On January 7, 1921, a son was born to Rex of the Sand and Tobacco Clan and Rachael Loloma of the Badger Clan, Hotevilla, Arizona. Rex was an accomplished weaver and respected moccasin maker; Rachael, an excellent basket maker. The family lived in the most traditional Hopi village. Over the years they were able to instill in their son Charles a sense of design, dedication and perfection in the Hopi way – art is not different than daily life. While it is not surprising that Charles Loloma became one of the outstanding American Indian jewelers of our time, the road he followed was uncharted and the resulting work unique. A man of two worlds, he spent time with Oleg Cassini, Marcel Marceau and other international notables, as well as being a member of the Snake Society: he participated in traditional ceremonial life and performed as a clown kachina.
Charles attended day school in the Village of Hotevilla, where his talent was soon recognized by his teachers. Although there were no formal art classes, he was encouraged to draw and paint. He studied art under Fred Kabotic at the Hopi High School in Oraibi, and during this time he was painting murals. He transferred to the Phoenix Indian School and studied with Lloyd Kiva New, and then went on to summer school in Fort Sill, Oklahoma, where he studied under Olaf Nordmark, a muralist.
In 1939 he received his first major commission, murals for the federal building on Treasure Island in San Francisco Bay as part of the Golden Gate International Exposition. In 1940 he assisted Fred Kabotie in painting reproductions of the Awatovi murals at the Haskell Institute, Kansas, which were eventually moved to New York to be included in “Indian Art of the United States.” an exhibit at the Museum of Modern Art in 1941. These murals are now on display at the art museum in Denver.
Charles finished high school in 1941, and, by that time, he was an accomplished artist, receiving many commissions. He had also illustrated Edward Kennard’s book, Hopihoya.
Like many others, in 1941 Loloma was drafted into the army, a first for American Indians. He was a camouflage expert in Missouri, then spent years in the Aleutians as an engineer. In 1942 he married Otellie Pasivaya and, after being discharged in 1945, they returned to her village of Shipaulovi on Second Mesa. With the help of the GI Bill, Charles and Otellie attended the School for American Craftsmen at Alfred University in New York, where he studied design, mechanical drawing, ceramic chemistry and marketing. The university was known for its ceramic program. For Charles, a Hopi, it was unusual to study ceramics, as ceramic art was traditionally a women’s craft. Loloma applied for a Whitney Foundation Fellowship to study the clays of the Hopi area. In 1949, while still at Alfred, he proved through his experiments what he thought to be true, that the shale clays would turn to glaze if fired at high temperatures. During his stay at Alfred he also discovered that he wanted to pursue a career as an artist, which previously he had not considered to be a plausible occupation, even though he had been successful in selling his ceramic ware. After completing his two-year Whitney Foundation Fellowship, he and his wife set up a shop in the Kiva Craft Center in Scottsdale, Arizona. After several years he says he simply decided to make jewelry, perhaps because in pottery, once started, had to be completed, while in jewelry he could set a piece aside to work on another and then return to the first piece; it was more manageable.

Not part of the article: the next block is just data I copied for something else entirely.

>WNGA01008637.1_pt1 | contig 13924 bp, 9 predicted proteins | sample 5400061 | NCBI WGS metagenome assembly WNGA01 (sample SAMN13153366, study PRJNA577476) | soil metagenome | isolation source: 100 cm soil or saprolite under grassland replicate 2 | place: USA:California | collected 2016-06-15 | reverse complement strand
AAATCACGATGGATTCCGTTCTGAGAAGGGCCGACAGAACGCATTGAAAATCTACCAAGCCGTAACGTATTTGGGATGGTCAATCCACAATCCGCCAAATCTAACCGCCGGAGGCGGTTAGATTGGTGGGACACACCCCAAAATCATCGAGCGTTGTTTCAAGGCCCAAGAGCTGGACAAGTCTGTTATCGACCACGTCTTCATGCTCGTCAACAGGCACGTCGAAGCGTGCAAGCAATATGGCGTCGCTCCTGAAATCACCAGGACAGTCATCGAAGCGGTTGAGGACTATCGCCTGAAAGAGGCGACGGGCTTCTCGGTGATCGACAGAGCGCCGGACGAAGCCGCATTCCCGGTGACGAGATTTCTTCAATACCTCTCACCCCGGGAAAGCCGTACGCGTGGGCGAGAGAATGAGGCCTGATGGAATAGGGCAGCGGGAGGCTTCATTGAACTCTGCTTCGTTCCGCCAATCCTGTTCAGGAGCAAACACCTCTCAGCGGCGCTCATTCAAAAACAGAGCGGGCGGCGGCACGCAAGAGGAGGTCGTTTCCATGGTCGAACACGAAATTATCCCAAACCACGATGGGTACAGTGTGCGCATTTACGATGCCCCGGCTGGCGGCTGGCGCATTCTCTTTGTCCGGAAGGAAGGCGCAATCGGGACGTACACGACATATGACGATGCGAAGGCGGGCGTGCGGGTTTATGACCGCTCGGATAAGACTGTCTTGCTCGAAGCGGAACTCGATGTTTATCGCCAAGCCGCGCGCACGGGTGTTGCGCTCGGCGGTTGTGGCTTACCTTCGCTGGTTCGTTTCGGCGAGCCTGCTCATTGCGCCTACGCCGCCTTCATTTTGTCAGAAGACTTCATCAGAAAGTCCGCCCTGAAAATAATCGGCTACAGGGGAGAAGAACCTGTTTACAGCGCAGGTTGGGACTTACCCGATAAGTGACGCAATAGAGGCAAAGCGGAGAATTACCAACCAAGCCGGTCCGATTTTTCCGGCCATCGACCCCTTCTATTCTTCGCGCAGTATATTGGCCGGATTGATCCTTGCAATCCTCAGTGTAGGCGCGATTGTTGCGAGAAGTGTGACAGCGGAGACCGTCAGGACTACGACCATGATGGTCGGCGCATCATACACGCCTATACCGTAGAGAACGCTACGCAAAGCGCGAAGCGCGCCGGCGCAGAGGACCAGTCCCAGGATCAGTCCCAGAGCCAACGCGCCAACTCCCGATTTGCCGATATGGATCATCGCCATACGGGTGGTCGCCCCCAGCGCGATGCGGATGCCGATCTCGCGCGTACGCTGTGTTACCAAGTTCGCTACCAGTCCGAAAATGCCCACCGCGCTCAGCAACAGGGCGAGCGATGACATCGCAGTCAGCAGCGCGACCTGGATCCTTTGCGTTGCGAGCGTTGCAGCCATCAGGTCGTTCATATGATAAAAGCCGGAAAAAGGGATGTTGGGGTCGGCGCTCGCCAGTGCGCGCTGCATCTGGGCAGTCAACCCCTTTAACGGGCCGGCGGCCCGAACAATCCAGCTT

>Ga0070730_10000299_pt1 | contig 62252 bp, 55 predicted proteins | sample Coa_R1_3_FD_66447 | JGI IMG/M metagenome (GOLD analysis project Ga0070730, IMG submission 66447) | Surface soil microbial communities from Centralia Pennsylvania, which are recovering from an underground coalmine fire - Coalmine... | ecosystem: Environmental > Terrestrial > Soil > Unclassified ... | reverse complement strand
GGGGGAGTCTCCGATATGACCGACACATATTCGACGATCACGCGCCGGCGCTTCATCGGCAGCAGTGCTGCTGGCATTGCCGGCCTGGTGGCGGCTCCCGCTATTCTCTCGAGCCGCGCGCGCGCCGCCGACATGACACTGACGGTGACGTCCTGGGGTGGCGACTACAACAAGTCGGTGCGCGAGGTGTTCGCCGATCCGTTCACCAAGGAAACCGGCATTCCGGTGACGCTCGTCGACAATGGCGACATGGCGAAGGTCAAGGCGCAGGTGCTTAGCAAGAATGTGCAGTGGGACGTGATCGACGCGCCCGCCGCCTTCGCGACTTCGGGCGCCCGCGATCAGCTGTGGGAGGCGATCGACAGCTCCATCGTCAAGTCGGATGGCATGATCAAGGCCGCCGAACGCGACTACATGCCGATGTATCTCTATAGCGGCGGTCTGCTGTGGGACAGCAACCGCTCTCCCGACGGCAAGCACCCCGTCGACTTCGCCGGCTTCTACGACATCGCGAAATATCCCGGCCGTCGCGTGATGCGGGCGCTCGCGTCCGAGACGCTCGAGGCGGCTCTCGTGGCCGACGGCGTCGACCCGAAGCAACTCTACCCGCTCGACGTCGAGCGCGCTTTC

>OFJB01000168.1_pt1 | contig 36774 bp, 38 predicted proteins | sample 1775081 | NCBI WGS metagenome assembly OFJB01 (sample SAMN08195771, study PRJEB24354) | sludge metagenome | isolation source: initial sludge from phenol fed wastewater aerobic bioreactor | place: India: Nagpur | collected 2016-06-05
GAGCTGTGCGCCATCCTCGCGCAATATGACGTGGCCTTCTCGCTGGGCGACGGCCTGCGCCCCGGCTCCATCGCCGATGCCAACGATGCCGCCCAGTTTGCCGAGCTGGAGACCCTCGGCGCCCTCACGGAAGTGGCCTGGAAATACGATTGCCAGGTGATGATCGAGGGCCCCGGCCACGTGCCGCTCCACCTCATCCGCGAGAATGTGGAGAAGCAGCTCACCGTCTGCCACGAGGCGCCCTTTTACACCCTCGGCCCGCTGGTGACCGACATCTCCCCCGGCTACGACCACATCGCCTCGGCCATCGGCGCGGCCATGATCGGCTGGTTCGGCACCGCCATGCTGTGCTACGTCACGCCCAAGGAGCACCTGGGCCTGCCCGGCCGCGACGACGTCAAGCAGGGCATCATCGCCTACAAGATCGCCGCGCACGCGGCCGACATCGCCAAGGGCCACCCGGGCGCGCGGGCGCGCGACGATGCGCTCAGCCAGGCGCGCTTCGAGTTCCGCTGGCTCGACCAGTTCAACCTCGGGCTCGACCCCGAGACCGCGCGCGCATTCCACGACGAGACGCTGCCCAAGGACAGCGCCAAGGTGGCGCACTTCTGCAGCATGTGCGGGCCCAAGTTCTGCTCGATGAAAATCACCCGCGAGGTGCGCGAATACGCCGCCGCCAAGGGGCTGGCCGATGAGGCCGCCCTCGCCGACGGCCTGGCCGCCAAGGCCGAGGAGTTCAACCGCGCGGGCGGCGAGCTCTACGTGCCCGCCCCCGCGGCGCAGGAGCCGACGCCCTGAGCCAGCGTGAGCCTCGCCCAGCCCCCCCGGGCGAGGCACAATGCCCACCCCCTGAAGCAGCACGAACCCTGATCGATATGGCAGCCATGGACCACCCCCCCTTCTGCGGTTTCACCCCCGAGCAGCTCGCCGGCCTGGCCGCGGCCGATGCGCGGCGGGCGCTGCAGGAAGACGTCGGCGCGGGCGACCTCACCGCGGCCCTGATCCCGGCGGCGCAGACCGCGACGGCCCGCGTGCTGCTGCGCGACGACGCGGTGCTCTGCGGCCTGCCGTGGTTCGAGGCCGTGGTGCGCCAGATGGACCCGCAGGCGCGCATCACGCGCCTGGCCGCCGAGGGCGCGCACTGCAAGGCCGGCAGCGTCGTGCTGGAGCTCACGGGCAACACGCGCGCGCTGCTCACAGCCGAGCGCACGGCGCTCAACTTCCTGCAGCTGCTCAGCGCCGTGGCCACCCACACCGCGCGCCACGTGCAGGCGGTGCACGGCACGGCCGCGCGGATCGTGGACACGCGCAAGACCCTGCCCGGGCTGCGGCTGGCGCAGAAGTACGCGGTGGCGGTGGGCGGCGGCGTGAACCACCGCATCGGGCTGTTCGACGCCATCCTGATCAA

By the time Charles reached age 40, he was well acquainted with many different media. He was self-taught in silversmithing, with the help of John Adait’s book, The Navajo and Pueblo Silversmiths. His early pieces were cast and designed in typical Hopi fashion – he still wears one of his first ring designs, a badger paw cast in gold – but his creative talent soon carried him be-yond conventional Indian jewelry. After some time, he began to take advantage of unexpected imperfections and to incorporate these into his designs. His painting background enabled him to take various colored stones and blend them together with exceedingly pleasing results. Early in his career as a jeweler, lacking financial aid, the asked his customers to bring him their old jewelry and let him redesign it.
In 1956 he and his wife were running a pottery shop and teaching part-time at Arizona State College, as well as in Sedona during the summer months. This gave him the opportunity both to formulate his ideas on design and to gather experience at selling. Loloma and his wife were two of the first Indians to run a successful pottery shop, and as a result received a great deal of publicity, which of course helped their business.